Building renovation must be top of the EU budget priority list for 2014-2020

CEE Bankwatch Network works across the central and eastern European regions to monitor the activities of international financial institutions and propose constructive environmental and social alternatives to the policies and projects they support. In the 55 issue of the CEE Bankwatch quarterly newsletter from March 2013, Dan Staniaszek, senior energy efficiency expert at BPIE, wrote an article about the importance of buildings renovation.

Beginning its article with the assertion that “the renovation of buildings to high energy performance standards has the potential to be the most cost effective investment any European nation can make, given the benefits in terms of job creation, quality of life, economic stimulus and energy security that such investments deliver”, Mr Staniaszek explains thus why BPIE decided to focus on the topic in its recent report A guide to developing strategies for building energy renovation. This report is a guide to delivering the article 4 requirements of the Energy Efficiency Directive (EED) on long term strategies for mobilising investment in renovation of national building stocks.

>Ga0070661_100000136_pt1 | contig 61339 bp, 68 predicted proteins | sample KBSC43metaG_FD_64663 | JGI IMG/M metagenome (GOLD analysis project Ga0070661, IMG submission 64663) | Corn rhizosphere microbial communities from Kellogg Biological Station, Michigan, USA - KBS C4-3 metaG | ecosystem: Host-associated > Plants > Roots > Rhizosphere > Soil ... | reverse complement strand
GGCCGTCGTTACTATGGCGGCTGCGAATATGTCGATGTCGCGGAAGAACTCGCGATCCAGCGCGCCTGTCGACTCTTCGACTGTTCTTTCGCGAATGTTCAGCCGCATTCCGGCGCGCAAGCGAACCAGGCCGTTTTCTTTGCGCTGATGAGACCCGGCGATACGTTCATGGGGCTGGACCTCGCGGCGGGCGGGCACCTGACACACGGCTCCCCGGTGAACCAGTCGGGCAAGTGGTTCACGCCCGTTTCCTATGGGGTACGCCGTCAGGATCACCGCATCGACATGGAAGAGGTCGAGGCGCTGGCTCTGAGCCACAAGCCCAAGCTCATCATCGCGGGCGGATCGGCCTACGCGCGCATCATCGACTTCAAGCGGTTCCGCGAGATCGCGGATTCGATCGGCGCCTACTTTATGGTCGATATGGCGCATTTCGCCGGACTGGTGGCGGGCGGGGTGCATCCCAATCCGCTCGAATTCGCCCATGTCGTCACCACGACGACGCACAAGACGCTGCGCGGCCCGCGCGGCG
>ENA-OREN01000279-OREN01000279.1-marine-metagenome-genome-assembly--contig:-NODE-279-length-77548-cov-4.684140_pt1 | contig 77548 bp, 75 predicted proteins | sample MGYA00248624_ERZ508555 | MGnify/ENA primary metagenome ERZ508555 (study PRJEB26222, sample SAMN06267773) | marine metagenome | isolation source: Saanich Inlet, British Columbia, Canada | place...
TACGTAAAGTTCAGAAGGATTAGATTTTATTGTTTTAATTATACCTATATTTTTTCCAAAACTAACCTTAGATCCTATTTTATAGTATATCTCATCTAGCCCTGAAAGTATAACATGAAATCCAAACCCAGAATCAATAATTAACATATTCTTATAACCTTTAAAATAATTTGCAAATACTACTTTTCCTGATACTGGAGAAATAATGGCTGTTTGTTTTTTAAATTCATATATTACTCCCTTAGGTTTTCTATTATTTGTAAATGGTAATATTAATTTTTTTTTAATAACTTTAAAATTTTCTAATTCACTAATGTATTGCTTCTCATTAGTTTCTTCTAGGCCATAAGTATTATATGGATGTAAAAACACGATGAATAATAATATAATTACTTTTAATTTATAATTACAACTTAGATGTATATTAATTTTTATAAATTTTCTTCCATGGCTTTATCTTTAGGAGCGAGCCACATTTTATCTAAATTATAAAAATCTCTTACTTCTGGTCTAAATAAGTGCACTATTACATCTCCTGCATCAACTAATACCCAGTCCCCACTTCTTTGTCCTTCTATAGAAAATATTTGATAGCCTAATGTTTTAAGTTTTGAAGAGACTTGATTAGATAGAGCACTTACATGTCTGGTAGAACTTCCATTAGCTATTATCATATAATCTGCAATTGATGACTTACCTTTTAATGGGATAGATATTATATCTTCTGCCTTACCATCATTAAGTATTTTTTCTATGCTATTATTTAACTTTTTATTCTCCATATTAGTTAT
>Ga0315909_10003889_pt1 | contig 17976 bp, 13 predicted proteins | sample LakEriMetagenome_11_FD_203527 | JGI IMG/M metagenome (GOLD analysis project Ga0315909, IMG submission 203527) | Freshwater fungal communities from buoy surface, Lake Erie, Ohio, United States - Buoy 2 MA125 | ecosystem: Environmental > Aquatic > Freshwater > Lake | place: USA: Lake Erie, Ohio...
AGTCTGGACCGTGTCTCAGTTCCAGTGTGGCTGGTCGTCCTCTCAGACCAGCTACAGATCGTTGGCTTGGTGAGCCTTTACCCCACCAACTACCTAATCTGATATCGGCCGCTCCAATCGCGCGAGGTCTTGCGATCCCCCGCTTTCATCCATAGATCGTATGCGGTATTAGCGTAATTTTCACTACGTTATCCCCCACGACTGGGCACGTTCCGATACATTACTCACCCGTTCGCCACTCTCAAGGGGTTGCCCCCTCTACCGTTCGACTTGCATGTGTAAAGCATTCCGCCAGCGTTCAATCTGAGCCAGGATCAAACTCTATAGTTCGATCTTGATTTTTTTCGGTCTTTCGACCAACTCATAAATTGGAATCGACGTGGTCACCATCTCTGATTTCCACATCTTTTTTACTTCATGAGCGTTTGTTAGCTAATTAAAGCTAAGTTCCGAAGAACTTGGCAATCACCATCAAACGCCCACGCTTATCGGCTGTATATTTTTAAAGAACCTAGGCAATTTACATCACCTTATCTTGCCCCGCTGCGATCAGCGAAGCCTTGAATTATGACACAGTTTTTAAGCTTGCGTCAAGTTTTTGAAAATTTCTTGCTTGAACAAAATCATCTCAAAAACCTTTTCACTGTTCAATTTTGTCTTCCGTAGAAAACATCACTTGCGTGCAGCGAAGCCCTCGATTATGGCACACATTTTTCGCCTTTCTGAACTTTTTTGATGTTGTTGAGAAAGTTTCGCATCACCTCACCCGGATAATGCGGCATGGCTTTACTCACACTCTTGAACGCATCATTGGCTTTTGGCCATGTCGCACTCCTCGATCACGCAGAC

Mr Staniaszek, and BPIE advocate then for the “maximum possible allocation of EU funds to the energy renovation of buildings under the recently agreed multi-annual financial framework (MFF) for 2014-2020.

The multiple benefits arising from energy savings measures accrue to the building owner and investor but also to the owner (savings on the energy bills, improved comfort, increased property value) and society at large (energy imports reduction, jobs creation…). According to the Intergovernmental Panel on Climate Change, saving energy in buildings is also the cheapest way of reducing carbon emissions.

Developing the renovation strategies required in the EED, adopted last October 2012 means mobilizing funds to invest in these buildings renovation. This is where the EU funding via the MFF could play a key role, by allocating MFF resources to building renovation. BPIE also advocates for “assigning high priority for programmes that stimulate building owners – from private households and small businesses to public bodies and commercial real estate firms – to renovate their properties to very high energy performance levels”, as public funding alone cannot provide all the investment required to improve Europe’s building stock.

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